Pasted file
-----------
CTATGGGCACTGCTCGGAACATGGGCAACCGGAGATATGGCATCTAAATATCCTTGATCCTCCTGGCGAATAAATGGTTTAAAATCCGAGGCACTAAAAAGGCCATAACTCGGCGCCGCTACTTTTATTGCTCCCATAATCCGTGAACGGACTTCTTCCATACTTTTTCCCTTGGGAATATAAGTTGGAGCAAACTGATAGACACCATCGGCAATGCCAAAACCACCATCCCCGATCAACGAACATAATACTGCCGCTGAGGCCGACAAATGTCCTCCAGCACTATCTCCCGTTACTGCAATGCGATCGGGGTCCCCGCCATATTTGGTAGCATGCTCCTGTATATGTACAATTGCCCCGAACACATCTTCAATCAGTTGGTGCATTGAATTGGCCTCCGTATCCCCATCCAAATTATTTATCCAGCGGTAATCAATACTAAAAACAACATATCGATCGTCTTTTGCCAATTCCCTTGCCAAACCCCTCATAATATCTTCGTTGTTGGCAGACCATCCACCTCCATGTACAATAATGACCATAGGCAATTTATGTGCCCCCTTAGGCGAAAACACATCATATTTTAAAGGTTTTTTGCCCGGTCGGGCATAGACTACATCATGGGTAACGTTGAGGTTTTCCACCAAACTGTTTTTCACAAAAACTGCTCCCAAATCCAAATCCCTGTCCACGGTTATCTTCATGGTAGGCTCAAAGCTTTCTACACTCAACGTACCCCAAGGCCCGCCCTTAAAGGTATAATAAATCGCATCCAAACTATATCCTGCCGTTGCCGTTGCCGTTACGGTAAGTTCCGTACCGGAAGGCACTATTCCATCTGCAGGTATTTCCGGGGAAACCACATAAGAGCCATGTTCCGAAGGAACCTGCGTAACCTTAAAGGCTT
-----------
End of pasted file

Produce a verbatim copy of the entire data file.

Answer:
CTATGGGCACTGCTCGGAACATGGGCAACCGGAGATATGGCATCTAAATATCCTTGATCCTCCTGGCGAATAAATGGTTTAAAATCCGAGGCACTAAAAAGGCCATAACTCGGCGCCGCTACTTTTATTGCTCCCATAATCCGTGAACGGACTTCTTCCATACTTTTTCCCTTGGGAATATAAGTTGGAGCAAACTGATAGACACCATCGGCAATGCCAAAACCACCATCCCCGATCAACGAACATAATACTGCCGCTGAGGCCGACAAATGTCCTCCAGCACTATCTCCCGTTACTGCAATGCGATCGGGGTCCCCGCCATATTTGGTAGCATGCTCCTGTATATGTACAATTGCCCCGAACACATCTTCAATCAGTTGGTGCATTGAATTGGCCTCCGTATCCCCATCCAAATTATTTATCCAGCGGTAATCAATACTAAAAACAACATATCGATCGTCTTTTGCCAATTCCCTTGCCAAACCCCTCATAATATCTTCGTTGTTGGCAGACCATCCACCTCCATGTACAATAATGACCATAGGCAATTTATGTGCCCCCTTAGGCGAAAACACATCATATTTTAAAGGTTTTTTGCCCGGTCGGGCATAGACTACATCATGGGTAACGTTGAGGTTTTCCACCAAACTGTTTTTCACAAAAACTGCTCCCAAATCCAAATCCCTGTCCACGGTTATCTTCATGGTAGGCTCAAAGCTTTCTACACTCAACGTACCCCAAGGCCCGCCCTTAAAGGTATAATAAATCGCATCCAAACTATATCCTGCCGTTGCCGTTGCCGTTACGGTAAGTTCCGTACCGGAAGGCACTATTCCATCTGCAGGTATTTCCGGGGAAACCACATAAGAGCCATGTTCCGAAGGAACCTGCGTAACCTTAAAGGCTT